Paul found and fell in love with Moreton Wood in Herefordshire and he bought it in 2004.
Together we started the process of returning it to its natural native tree and wild-flower habitats and began reinstating the ancient cycle of coppicing. It requires a massive amount of hard and gruelling work, but it is deeply, soul satisfyingly rewarding.
Now we have created a thriving traditional woodland-based business, making and selling products directly from the coppice. Using hand tools, horse power, chainsaws, battery technology, solar power, wood fuel and rain water harvesting, it is a truly sustainable enterprise, a joy to be a part of.
Trees have been coppiced in Britain as far back as the Stone Age.
The cycle of native woodland life repeated every year for thousands of years.
In the winter large areas of woodland were cut down and turned into useful, beautiful objects. Felling the trees left the ground open to the warmth and light of spring, causing wild-flowers to burst forth, seedling trees to emerge, and the stumps of the felled trees to break out into new growth. By early summer, the wild-flowers would have supported the life of thousands of insects, butterflies and moths so birds and small mammals could flourish and breed. An essential, continuous, sustainable, life supporting cycle that went on and on.
Then, during the 1960s and 70s, new thinking about woodlands came in and native trees were removed from many woodlands and replaced with foreign conifers. People also started replacing wooden objects, furniture and building materials with new plastic and concrete products.
A whole generation lost knowledge of the cycle of coppicing and woodland management. As a nation, we lost the understanding of how important it is to keep felling trees for our wildlife. Many wild-flowers became rare, and some butterflies and insect species died out. Our native woodlands lost their status as thriving, useful habitats and traditional skills and crafts disappeared.
But, as a nation, our love for trees and beautiful handmade wooden objects survives.
We love to celebrate our work by holding fun and informative wildlife events for the local community and others interested in Moreton Wood. Please sign up to our newsletter if you would like to hear about upcoming events in the wood.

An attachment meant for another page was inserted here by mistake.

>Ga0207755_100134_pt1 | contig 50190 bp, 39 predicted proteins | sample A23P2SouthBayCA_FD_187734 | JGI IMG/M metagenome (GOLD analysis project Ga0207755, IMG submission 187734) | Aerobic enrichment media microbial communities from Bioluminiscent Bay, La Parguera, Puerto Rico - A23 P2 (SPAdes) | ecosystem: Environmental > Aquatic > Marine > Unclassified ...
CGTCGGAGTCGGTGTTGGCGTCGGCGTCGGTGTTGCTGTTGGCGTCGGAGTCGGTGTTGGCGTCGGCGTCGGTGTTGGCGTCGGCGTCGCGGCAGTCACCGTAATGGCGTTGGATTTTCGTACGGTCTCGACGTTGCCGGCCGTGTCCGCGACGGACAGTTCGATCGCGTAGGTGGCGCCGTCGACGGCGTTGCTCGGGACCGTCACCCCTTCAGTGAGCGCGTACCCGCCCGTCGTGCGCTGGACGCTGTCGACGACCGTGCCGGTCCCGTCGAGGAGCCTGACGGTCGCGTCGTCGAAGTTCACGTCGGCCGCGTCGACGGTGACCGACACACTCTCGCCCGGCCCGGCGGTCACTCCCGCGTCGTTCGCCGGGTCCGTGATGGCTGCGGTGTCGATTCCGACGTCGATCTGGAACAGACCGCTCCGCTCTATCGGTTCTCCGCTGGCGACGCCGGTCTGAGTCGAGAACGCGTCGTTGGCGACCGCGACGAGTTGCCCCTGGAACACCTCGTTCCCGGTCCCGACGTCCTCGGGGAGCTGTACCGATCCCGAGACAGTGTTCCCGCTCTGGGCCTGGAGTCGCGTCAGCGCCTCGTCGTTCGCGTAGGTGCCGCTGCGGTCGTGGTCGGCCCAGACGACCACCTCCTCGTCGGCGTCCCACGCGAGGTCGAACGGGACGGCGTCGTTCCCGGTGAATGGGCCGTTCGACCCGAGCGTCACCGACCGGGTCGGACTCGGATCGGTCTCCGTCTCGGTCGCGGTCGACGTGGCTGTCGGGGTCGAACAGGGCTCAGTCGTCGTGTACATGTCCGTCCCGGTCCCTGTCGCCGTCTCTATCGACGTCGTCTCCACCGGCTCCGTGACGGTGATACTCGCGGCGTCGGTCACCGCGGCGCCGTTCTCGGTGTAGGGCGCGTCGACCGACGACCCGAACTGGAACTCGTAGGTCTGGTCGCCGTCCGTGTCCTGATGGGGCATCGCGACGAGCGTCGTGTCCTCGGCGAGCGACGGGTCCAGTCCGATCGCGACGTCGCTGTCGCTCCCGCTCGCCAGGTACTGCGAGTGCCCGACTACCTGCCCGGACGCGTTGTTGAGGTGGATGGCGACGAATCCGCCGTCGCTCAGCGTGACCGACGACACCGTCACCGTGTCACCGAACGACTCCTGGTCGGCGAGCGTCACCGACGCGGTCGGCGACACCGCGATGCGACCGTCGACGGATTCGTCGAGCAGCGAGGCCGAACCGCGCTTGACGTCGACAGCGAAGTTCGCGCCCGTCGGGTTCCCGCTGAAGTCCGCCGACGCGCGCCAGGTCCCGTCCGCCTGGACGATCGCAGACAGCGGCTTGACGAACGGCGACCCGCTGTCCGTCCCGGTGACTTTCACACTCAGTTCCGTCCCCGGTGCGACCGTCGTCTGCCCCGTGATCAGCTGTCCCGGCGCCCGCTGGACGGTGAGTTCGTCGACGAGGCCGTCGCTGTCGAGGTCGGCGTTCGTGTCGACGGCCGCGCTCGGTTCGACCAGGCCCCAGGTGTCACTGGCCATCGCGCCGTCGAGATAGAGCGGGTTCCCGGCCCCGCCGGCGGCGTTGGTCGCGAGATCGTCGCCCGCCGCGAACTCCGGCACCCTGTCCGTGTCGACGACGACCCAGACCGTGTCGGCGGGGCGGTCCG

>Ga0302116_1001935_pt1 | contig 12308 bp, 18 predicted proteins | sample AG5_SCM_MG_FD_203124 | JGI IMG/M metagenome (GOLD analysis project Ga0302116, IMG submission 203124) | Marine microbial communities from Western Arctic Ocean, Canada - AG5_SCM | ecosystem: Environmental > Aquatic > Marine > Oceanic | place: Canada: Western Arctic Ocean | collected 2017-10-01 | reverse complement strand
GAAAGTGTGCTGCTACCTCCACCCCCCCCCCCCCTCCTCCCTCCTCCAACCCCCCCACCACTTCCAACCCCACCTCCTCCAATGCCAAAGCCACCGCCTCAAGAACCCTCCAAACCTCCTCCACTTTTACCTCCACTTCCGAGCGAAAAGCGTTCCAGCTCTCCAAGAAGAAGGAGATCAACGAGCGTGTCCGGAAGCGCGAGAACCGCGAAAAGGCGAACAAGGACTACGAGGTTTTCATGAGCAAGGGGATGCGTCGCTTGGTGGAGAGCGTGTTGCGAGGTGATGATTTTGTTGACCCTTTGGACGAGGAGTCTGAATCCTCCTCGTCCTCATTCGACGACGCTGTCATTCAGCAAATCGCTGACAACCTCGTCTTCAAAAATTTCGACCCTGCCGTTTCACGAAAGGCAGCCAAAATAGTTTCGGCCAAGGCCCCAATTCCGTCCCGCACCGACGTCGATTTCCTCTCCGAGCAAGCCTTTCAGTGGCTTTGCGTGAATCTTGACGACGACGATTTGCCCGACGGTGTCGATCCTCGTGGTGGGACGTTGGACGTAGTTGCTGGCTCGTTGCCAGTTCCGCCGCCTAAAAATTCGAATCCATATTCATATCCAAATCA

We fell trees and Guinness the horse works hard to pull them out. No part of the tree goes to waste. Timber is processed into firewood or sawn timber for building. Small stems are bundled into beanpoles and pea-sticks and fencing materials. Straight, knot free timber is set aside for bowl turning and green wood workers. We leave wood on the ground to rot for beetle homes. Insects and birds love it if we leave them some standing dead trees.
There is little tree work in the woods during the summer. Instead we scythe the rides and glades, keeping them open for a variety of wild-flowers. Our woodland creative project brings artists into the woods at this beautiful time of year, making art in response to the woodland environment. We also turn our attention to designing and building beautiful, high quality bespoke garden buildings using the timber that was taken out in the winter. And of course the BBQ season is in full swing, so we are busy making charcoal.
Together we survey the coupes that have been felled. We take note of all the new tree seedlings coming through, the wild-flowers, the condition of the coppice stools, the amount of dead wood habitat on the ground and in the air.
As the birds leave their nests in autumn, it is safe to start felling trees and the coppicing cycle begins again. We begin felling timber and Guinness puts on his harness, ready to start his winter work. The weather gets colder and we deliver our seasoned firewood. Autumn is a great time for basket making as the sap is down and the branchy summer growth becomes flexible. We run wild basket making courses in the autumn as well as gate hurdle making.